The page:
More broadly, this is the kind of design that is good for cycling regardless of the speed at which people are travelling. The corners will be smooth, with sufficiently large radii, to make turns a pleasure, rather than an inconvenience. And conflict will be avoided, even at higher speeds.

Fast cycling down this ramp won’t be a problem, because there’s a footway, and the path is wide and open enough to make fast cycling safe.

It makes cycling a pleasurable experience; there aren’t obstacles in your way, corners are not sharp, and momentum is not lost. Journeys are smooth and easy, be they on the flat, uphill, or downhill.

By contrast, cycling in Britain  appears to continue being accommodated within pedestrian-specific infrastructure, and is then hobbled to reduce the speed of people cycling to walking speeds.

The problem, therefore, is not with ‘fast cyclists’, but with completely inadequate design.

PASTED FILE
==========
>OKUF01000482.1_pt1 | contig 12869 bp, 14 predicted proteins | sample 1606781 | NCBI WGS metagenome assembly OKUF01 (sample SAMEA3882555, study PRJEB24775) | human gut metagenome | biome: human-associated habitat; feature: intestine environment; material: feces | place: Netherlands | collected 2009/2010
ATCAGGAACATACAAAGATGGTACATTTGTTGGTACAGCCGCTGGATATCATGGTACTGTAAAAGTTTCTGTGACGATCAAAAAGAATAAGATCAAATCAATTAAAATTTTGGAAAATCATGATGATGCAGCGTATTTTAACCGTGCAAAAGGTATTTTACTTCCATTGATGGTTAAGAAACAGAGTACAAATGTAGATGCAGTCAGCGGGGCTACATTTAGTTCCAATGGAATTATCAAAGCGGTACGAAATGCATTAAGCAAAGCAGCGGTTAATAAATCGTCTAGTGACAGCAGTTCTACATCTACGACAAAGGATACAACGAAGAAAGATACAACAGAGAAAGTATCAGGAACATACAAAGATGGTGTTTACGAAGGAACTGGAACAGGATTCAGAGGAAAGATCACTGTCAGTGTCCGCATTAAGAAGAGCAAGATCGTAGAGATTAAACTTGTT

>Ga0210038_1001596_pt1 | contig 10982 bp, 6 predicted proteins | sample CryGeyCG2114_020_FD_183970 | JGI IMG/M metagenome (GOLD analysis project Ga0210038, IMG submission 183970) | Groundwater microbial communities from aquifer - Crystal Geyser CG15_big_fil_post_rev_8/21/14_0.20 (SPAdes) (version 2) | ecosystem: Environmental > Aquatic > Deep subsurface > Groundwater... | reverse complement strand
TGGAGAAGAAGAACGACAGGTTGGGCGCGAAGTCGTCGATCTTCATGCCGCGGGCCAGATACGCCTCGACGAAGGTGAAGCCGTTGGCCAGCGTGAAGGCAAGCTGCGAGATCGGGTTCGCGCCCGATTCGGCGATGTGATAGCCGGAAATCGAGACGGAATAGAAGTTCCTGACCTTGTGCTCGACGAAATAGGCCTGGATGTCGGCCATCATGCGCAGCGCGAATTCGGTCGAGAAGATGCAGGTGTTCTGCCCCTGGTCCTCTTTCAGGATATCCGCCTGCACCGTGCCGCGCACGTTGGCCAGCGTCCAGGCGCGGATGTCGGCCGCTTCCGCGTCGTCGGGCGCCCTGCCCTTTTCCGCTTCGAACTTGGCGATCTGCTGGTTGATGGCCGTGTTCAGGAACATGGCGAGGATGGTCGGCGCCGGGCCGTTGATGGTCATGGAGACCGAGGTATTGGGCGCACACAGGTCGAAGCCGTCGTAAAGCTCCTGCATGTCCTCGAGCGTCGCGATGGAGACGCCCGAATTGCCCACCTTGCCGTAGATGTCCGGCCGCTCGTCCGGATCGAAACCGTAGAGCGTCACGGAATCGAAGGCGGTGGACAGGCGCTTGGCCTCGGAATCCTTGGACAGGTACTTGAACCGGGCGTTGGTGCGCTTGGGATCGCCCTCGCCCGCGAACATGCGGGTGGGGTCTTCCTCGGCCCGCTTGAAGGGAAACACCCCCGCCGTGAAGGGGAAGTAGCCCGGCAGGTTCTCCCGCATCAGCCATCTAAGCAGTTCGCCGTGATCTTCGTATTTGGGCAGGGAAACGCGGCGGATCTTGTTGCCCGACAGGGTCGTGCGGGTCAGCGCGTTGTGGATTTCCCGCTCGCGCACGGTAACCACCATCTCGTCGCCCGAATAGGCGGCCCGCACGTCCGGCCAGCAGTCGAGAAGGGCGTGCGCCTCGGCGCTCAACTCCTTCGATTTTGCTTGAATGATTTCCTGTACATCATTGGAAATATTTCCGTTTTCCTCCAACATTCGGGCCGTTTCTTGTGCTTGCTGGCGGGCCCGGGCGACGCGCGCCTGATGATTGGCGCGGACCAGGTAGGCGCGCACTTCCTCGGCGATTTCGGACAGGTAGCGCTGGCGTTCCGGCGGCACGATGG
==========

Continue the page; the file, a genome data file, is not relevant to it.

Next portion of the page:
Categories: Views

VNG vraagt om maximumsnelheid op fietspad

Fietsberaad - 23 January, 2015 - 00:00

De VNG wil dat er een maximumsnelheid van 25 km per uur komt op fietspaden. Daarmee volgt ze een eerder uitgebracht advies van CROW-Fietsberaad. De lokale wegbeheerders adviseren deze maximumsnelheid voor (brom)fietspaden via landelijke wetgeving in te voeren.

 

Categories: News

Fietsbel in de auto

Fietsberaad - 21 January, 2015 - 10:35

Autofabrikant Jaguar komt met een systeem dat automobilisten met een belsignaal in de auto waarschuwt voor fietsers die te dichtbij komen.

Categories: News

Never mind "cyclists stay back", what about "drivers, watch for cyclists"?

ibikelondon - 21 January, 2015 - 06:30

They're big, they're yellow, they're angry and they're everywhere.  "Cyclists! Stay back!" they shout, and they seem to be stuck on the back (or even the side) of just about every working vehicle in London.

The ubiquitous yellow safety stickers first appeared on lorries as a warning to cyclists that they had massive blind spots, and slipping down their sides was a potentially fatal thing to do. But when Transport for London began requiring every contracted vehicle to also sport the stickers, they began to appear on vehicles ranging from-mini buses to ordinary cars; vehicles which are hampered not by blind spots but by the driver's failure to look.  Peter Walker of the Guardian explains very well just why these stickers seem particularly impertinent to cyclists.